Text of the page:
Modes of Job Entry and Career Outcomes: How Entering a Job via Hire or Promotion Affects Gender Earnings Disparities Open Access

Kronberg, Anne-Kathrin (2015)

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While professionals change employers more frequently since the 1970s, inter-organizational mobility is associated with greater earnings increases for men than for women. As people in organizations make employment and pay decisions, this dissertation examines how organizational practices affect gender disparities among hired and promoted employees. I draw on organizational literature and conduct a longitudinal, mixed-methods case study of careers in a large U.S. employer ("B2G"). I rely on longitudinal personnel records (2005-2013) and 19 in-depth interviews with supervisors to address how organizations set hired and promoted employees' pay, how job entry modes affect gender disparities at entry and over time, and how we can explain these patterns. The analyses yield two important yet surprising findings. At job entry, men earn significantly more than women do. This gap is equally wide among hired and promoted employees, meaning gender differences in starting salaries are independent of job entry mode. Although previous research suggests that opportunities for disparate treatment at job entry are greater among hired than promoted employees, interviews with supervisors suggest that B2G goes to great length to ensure equitable starting salaries, possibly minimizing discretion in the hiring process. After job entry, gender earnings disparities widen among hired employees but remain constant among promoted employees. Disparities do not emerge because of selective turnover or infrequent raises, but because hired women receive smaller pay increases than hired men do. In contrast, promoted men and women receive the same increases. Performance evaluations only partially account for widening gender disparities among hired employees. As interviews revealed greater supervisory discretion over post-entry pay increases, widening gender gaps might result from organizational processes. These results highlight the importance of examining mobility outcomes beyond the point of job entry. This dissertation lays the foundation for an organizational perspective on gender disparities in mobility outcomes. To understand why and when inter- and intra-organizational job mobility translates into gender earnings gaps, we have to consider how organizations distribute rewards. Hence, above individual differences, organizational practice may determine how entering a job via hire or promotion affects men and women.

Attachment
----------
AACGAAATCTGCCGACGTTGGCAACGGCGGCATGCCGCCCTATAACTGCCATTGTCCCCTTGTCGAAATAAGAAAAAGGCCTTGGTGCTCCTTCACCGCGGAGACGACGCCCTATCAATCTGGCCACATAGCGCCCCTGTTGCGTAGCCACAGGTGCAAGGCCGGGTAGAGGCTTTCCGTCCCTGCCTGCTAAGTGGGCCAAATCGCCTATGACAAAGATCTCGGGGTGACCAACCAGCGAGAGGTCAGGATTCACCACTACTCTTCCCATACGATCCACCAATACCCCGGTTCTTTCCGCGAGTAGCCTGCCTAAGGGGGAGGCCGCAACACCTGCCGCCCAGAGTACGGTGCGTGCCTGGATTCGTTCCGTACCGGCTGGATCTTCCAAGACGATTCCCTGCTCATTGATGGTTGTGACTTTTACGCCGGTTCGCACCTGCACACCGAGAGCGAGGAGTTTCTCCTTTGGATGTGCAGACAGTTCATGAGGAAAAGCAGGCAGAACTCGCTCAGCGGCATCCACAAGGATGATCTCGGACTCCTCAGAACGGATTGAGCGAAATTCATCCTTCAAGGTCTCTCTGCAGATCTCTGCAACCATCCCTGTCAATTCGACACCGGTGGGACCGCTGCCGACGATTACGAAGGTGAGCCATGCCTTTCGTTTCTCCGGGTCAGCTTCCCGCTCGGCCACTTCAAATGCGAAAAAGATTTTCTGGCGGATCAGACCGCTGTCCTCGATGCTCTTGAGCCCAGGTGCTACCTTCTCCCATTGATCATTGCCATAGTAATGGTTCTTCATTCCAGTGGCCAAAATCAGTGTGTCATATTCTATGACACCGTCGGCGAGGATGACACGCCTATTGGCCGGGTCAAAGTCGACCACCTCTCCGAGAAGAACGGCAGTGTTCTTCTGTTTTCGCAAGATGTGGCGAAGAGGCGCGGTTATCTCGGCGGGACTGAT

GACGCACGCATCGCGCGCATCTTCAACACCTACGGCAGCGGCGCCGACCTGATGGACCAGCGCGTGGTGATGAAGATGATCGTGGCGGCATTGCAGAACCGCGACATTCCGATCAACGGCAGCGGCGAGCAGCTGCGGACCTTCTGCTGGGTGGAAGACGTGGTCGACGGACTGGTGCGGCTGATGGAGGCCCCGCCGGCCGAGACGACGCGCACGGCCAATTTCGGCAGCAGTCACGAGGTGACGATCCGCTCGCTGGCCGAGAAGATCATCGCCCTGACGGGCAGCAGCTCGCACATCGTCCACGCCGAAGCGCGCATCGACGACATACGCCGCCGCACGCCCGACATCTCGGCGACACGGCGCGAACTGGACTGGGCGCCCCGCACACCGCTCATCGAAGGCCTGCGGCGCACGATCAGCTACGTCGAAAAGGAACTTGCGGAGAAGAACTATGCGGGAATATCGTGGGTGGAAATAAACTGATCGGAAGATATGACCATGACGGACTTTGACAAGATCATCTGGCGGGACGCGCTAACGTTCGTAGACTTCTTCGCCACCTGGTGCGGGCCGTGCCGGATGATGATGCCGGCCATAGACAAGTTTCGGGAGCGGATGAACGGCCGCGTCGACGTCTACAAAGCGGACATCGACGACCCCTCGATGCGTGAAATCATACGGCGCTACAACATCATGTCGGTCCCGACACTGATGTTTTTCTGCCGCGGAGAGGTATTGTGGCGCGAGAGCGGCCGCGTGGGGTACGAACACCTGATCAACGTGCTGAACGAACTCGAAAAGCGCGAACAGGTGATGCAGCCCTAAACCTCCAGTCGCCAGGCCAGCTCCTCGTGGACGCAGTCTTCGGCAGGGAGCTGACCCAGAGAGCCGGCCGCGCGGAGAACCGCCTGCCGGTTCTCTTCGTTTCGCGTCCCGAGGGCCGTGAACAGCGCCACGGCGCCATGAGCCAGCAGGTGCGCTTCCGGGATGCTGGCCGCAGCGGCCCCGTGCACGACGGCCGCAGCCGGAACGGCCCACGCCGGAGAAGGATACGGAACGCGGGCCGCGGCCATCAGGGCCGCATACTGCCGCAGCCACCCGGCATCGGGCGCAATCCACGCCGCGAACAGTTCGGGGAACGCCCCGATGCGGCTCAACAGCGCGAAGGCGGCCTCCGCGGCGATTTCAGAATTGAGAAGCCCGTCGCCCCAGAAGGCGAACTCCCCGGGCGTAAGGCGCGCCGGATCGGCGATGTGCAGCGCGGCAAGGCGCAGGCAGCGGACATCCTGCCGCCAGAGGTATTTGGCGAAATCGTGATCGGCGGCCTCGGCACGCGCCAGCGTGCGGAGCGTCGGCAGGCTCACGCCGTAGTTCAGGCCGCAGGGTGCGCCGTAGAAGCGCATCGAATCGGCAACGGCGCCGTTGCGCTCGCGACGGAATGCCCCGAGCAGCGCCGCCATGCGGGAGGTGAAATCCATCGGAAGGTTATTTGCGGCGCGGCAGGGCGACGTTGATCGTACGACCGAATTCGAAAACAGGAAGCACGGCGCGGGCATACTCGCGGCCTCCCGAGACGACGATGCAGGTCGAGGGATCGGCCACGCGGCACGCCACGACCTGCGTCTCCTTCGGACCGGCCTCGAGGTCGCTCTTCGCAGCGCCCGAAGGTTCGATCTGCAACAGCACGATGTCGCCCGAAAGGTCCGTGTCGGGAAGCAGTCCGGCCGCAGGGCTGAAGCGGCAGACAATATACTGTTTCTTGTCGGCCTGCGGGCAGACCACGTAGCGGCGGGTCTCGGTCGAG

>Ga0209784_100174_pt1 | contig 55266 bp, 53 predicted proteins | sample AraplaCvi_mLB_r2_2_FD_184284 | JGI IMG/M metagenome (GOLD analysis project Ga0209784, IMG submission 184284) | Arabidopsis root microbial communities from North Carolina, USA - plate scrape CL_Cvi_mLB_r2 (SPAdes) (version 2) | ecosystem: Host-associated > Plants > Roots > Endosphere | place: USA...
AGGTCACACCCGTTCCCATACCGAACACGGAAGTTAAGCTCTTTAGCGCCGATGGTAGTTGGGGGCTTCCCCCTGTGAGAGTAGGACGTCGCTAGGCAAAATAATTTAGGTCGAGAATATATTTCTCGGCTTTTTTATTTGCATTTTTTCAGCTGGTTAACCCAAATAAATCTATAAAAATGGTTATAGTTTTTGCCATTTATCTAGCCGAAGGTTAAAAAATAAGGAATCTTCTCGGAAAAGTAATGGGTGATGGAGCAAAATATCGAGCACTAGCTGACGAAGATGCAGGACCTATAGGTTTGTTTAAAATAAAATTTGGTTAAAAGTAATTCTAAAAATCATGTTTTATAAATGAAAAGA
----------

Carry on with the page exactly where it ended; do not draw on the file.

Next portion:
Table of Contents

Chapter 1. Introduction. 1

Chapter 2. Theoretical framework. 13

Chapter 3. Methodology. 27

Chapter 4. Embedded uncertainty: Setting hired and promoted employees' pay. 60

Chapter 5. Modes of job entry and gender earnings disparities. 111

Chapter 6. Why do gender disparities widen among hired employees?. 168

Chapter 7. Conclusion. 212

Chapter 8. References. 233

Chapter 9. Appendix. 244

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